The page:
All NZers know Edmonds Sure to Rise Cookbook

Another wonderful insight from an early Polish visitor is:
Tikera: Or the Children of the Queen of Oceania Hardcover – March 15, 1973. published 1877. by Sygurd Wisniowski (Author), Jerzy Podstolski (Translator from Polish) Dennis McEldowney (Editor)  Wisniowski was in NZ in 1860s but did not visit war districts

NZ On Screen film archive
great collection of NZ historical film and TV
Te Ara – The Encyclopedia of New Zealand, includes nz dictionary of biography


tags: fiction literature poetry

Science or Pseudoscience – 10 point guide



Ten points for detecting a pseudoscientist – finding even one point should arouse be a warning.

Point 1
Pseudoscience “research” is sloppy.
Pseudoscientists clip newspaper reports, cite other pseudoscience books, and pour over ancient religious or mythological texts. They don’t check the reliability of their sources. They go for unverifiable eyewitness testimony, tall tales, hearsay, rumor, and anecdotes.

Point 2
Pseudoscience only looks for evidence to support it.
Pseudoscientists ignore evidence that doesn’t fit their beliefs. They cherry-pick data and cherry-pick studies. They refuse to look at the big picture and make a sensible assessment based on all the data. For example, Jo says putting X on her head cures headaches. Hundreds of people try X for headaches but it doesn’t work. Jo doesn’t want to hear. Any scientist who runs the test must be biased she says. Jo doesn’t understand the power of the placebo.

Point 3
Pseudoscience won’t test its claims
Pseudoscientists never carry out proper experiments. If one pseudoscientist claims to have done an experiment, no other pseudoscientist ever tries to duplicate it or to check him, instead they believe him.

Point 4
Pseudoscience contradicts itself
Chapter 1 says that dowsers use newly cut twigs, because only “live” wood can channel and focus the “earth-radiation”. But Chapter 5 says dowsers use metal or plastic rods.

Point 5
Pseudoscience deliberately creates mystery
Anything can be made “mysterious”. Simply ignore what we already know. Then present imaginary details instead. “Bermuda Triangle” books are classic examples.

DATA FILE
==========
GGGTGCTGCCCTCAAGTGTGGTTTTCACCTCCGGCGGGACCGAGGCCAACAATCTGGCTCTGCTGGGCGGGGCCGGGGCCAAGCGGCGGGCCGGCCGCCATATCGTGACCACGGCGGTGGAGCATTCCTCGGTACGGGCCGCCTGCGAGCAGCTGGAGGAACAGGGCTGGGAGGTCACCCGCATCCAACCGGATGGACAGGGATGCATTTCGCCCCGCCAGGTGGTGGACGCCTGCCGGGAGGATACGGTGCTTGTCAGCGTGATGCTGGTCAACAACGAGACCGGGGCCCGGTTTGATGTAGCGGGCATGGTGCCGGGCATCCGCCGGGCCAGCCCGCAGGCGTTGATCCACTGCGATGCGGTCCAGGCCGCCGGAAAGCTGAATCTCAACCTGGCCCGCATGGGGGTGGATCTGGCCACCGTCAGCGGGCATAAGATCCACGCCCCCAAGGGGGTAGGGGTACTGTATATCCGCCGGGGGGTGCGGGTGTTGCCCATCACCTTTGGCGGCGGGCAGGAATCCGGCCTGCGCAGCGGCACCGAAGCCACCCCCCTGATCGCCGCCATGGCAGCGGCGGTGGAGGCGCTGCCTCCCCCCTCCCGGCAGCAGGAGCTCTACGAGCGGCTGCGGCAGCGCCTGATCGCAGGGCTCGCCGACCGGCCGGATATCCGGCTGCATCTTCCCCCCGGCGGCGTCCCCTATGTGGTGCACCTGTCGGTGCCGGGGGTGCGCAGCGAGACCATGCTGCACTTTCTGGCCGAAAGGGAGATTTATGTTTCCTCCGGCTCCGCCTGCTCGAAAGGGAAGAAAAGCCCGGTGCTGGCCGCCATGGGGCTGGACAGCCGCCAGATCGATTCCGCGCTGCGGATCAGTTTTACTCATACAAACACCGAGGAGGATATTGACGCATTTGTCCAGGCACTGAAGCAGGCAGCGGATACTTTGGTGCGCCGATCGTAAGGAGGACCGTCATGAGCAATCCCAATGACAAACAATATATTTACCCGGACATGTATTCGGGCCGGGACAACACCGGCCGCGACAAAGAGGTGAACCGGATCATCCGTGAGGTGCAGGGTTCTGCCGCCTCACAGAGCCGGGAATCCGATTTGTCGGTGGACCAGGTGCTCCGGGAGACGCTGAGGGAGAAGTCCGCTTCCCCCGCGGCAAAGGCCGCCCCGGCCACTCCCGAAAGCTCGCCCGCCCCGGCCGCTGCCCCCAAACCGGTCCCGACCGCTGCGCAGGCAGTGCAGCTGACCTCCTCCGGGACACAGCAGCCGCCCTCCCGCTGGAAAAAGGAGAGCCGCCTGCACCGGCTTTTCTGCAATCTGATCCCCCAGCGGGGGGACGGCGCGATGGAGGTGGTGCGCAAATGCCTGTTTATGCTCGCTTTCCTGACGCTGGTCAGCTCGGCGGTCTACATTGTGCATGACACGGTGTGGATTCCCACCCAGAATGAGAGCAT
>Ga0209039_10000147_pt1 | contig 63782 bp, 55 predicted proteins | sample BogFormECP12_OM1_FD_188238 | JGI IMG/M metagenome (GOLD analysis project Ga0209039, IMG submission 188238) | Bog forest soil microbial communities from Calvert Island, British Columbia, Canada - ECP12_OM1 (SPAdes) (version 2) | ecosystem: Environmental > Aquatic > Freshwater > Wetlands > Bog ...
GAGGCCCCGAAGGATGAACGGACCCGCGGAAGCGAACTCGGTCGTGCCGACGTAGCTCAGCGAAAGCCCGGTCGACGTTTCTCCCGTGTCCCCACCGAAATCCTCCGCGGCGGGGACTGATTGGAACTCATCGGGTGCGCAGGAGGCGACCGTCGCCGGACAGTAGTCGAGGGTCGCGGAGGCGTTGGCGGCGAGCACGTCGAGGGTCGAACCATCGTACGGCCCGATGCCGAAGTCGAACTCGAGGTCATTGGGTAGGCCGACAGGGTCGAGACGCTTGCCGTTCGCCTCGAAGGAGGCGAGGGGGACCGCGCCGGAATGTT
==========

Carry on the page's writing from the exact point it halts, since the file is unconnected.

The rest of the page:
Point 6
Pseudoscience loves technical jargon
Pseudoscientists imitate science jargon by spouting gibberish that sounds scientific and technical.  Baffle them with bullshit.

Point 7
Pseudoscientists use rhetoric, not logic – the Galileo ploy
The pseudoscientist compares himself to Galileo and says Galileo was condemned by his contemporaries therefore the pseudoscientist must be right too, just as Galileo was.

Point 8
Pseudoscience appeals to real science when it suits
The fact that someone got away with simple magic tricks in one scientific lab is “proof” that he is a psychic superman, while the fact that he was caught cheating in several other labs is ignored.

Point 9
Pseudoscience knocks science and goes for emotion
The statement “Science cannot explain” is a favourite. Often the real science is clear, but this is ignored. Instead, emotional appeals are used – if you feel good, it must be true, if it works for you it must be true.

Point 10
Pseudoscience says “skeptics” wreck the “energy”
Radios work. There is no radio which won’t work when skeptics are present. But a man who claims to be a concert-class violinist, but refuses to play when anyone is around might not be a very good violinist.


Don’t forget to use the cosmic structures in your brain. They are bullshit antennae, but be careful how you use them. As you get used to them you’ll find they focus on interesting things about the real world that can make a difference: it will change your life. Cosmic.

Dog controls angry human

Close-up of angry Chihuahua growling, 2 years old

If you let a yappy little dog upset you then you’ve given that yappy little dog power over you. You’ve given a little dog power over your emotions. Just think about that for a moment. Horrifying and stupid, isn’t it?

Likewise, if you let people upset you, the you give them power over you. You give them power over your emotions. Do you really want to give them power over you?? Really?

If you say it’s their fault for making you angry or sad or whatever, you’re wrong. It’s your fault. Sorry to say it but I had to learn this too. I was my fault for letting other people control me.

Take a deep breath or two, relax, smile and remind yourself who’s in control. It’s hard to be angry when you smile.

I’m a firm believer in the power of positive thinking. Give yourself a positive mantra and say it again and again and again. Science shows that it works. But it takes practice.

Sign Language Interpreters and Broken Microphones


Too often we can’t see the Sign Language interpreter on a live TV shot.

Imagine if a speaking interpreter suddenly found the microphone was broken. I think the interpreter would stop interpreting until the mike was fixed.

So when a Sign Language interpreter realizes they are not in the camera shot maybe they should stop until it’s fixed. And maybe they should make a fuss about it.

It’s a big ask for a Sign Language interpreter to be the Director like a movie Director, but I don’t see an alternative.

Maybe before the cameras roll the Sign Language interpreter should get the speakers’ agreement and the agreement of the media on site that they will be included in the shot.

Maybe a little more assertiveness should be encouraged to make this happen. Maybe they could turn up with a water pistol like BSL comedian John Smith and squirt them? That would be funny and would defuse the situation. It would get the message across. They should announce before the cameras roll that they are armed and dangerous. Squirt! Squirt! Squirt!

This is in addition to getting authorities to agree on a code of practice for using Sign Language interpreters.